My Day by Eleanor Roosevelt

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Last night the Judicial Reception took place and as some of my family would say, there could not have been a more appropriate time! The twinkle in the eye of Chief Justice Hughes as he approached, showed that he appreciated it as well as we did.

We had four English guests for dinner. On the night of an official reception we dine early so that everything may be in order before people begin to arrive at nine. After dinner, we go upstairs to talk and last night, my husband went into his study to work. I asked if I might bring our guests in to see the little ceremony of the flags, which I thought would interest our friends, and so at eight-forty we all joined the President.

The color guard marches up the big staircase and into my husband's study, where the flag of the United States and the President's flag ordinarily stands, one on either side of the mantlepiece. Before all official receptions this ceremony takes place with everyone in the room standing. The guard salutes the flags, takes them from their places and then marches downstairs placing them outside the Blue Room and standing guard as long as my husband is receiving. After he goes upstairs, the color guard again takes the flags and marches upstairs and replaces them in their customary places. We have so few traditional ceremonies in this country, I always think this one of interest.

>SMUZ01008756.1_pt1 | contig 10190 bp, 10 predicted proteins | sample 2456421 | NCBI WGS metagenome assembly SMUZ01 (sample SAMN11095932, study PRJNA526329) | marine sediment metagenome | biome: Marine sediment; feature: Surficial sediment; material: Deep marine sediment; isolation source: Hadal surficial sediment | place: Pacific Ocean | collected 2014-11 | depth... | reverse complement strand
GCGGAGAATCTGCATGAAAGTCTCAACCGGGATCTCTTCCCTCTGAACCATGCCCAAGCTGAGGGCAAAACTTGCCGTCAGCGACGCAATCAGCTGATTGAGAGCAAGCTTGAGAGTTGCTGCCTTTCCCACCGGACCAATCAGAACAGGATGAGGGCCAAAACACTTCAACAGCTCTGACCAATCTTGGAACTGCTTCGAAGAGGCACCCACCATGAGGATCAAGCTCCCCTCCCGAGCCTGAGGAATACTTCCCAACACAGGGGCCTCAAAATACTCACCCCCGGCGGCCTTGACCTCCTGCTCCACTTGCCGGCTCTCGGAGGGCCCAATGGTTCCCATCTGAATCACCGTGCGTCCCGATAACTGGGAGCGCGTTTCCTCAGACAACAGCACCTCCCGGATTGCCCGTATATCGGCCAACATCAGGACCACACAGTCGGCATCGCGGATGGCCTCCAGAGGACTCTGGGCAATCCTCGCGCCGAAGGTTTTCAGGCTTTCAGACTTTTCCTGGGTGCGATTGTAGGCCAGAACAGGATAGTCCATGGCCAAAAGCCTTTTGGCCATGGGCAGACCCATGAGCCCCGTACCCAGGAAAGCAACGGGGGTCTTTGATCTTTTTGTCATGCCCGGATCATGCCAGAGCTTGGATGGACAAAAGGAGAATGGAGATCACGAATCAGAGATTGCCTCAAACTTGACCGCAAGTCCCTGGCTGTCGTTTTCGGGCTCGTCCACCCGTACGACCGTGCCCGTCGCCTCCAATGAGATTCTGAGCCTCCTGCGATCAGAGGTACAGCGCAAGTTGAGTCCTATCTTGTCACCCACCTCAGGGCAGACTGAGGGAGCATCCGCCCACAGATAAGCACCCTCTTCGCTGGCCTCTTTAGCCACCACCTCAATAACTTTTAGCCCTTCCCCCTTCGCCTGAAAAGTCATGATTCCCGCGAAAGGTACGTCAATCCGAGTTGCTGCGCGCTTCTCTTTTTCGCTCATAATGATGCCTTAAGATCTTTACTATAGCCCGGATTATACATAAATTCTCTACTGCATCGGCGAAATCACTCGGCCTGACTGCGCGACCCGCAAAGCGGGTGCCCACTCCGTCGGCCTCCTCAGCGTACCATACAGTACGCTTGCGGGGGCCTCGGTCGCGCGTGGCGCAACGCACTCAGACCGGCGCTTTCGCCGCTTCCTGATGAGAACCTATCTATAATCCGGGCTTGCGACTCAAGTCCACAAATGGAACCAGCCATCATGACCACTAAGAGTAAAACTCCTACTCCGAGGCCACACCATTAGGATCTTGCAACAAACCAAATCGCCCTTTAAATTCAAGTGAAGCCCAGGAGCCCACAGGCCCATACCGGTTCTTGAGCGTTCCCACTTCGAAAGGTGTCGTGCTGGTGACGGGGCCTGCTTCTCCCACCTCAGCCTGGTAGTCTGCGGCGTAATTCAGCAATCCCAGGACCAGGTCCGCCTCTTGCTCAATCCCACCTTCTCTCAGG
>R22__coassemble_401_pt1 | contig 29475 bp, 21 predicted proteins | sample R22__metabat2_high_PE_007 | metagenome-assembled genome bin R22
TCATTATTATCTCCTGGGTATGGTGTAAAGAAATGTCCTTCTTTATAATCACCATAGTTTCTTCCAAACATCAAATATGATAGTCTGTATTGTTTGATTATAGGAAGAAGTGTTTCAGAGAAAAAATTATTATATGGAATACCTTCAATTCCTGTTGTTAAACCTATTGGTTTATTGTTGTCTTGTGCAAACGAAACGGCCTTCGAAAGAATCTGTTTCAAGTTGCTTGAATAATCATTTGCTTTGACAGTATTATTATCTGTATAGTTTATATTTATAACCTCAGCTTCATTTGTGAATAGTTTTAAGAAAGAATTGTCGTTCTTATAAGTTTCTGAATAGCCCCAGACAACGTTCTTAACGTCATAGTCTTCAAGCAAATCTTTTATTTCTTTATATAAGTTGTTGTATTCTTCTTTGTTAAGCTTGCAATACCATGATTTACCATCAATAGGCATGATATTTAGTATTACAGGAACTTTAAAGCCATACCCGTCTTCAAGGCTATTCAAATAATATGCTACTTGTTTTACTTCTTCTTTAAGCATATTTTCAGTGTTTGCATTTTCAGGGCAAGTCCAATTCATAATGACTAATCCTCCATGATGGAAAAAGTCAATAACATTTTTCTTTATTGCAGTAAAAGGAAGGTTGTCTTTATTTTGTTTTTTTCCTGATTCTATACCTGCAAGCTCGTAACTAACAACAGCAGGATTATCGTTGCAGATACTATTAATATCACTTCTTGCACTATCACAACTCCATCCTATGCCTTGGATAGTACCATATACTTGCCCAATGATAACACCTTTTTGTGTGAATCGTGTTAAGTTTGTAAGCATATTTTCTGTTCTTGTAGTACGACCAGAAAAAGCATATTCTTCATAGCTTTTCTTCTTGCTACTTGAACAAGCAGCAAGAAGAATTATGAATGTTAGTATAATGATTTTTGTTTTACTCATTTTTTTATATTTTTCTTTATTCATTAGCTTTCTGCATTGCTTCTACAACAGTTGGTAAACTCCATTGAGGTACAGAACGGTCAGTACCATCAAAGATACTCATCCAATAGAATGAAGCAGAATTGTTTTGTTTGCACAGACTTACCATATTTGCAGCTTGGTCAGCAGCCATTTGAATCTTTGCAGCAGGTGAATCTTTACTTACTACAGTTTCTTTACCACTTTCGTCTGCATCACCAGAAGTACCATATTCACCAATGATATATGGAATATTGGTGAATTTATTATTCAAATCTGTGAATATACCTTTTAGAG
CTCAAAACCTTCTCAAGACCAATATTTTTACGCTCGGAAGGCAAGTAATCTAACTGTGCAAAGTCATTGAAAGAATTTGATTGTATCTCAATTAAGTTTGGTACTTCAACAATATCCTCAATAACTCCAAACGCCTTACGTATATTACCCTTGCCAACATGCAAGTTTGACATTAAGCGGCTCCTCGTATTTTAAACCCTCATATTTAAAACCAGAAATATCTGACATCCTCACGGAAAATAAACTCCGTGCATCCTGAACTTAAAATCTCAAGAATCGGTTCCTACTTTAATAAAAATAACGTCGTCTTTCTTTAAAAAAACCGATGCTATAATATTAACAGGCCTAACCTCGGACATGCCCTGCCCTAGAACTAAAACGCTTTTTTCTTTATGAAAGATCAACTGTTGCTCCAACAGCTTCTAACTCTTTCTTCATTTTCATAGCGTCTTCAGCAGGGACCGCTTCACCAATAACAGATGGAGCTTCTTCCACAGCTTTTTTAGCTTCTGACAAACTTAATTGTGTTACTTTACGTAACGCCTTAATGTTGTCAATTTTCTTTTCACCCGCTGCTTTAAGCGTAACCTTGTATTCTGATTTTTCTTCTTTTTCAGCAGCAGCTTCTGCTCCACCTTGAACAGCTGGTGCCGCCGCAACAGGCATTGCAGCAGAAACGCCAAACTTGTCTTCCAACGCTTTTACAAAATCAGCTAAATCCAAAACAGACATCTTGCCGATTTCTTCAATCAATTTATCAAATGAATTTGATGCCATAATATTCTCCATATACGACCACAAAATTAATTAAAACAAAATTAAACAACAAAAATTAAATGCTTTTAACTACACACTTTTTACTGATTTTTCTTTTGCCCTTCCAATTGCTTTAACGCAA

A few minutes afterwards our guests went downstairs to the Red Room, and at nine o'clock the usher came for the President and me. First we greet the members of the Cabinet in the family dining room, then falling into line we walk down the hall to the Red Room and into the Blue Room to take up our stand in front of the bank of ferns and palms which is placed across the room on reception nights. The Cabinet remains in the Red Room to greet the guests after they have gone past the President, but as it was a judicial reception, the Attorney General and Mrs. Cummings hurried into the Green Room so they could come through the receiving line immediately after the Justices.

There were rather more than a thousand last night and when all the guests had been received, the band began to play for dancing.

TMsd 10 January 1936, AERP, FDRL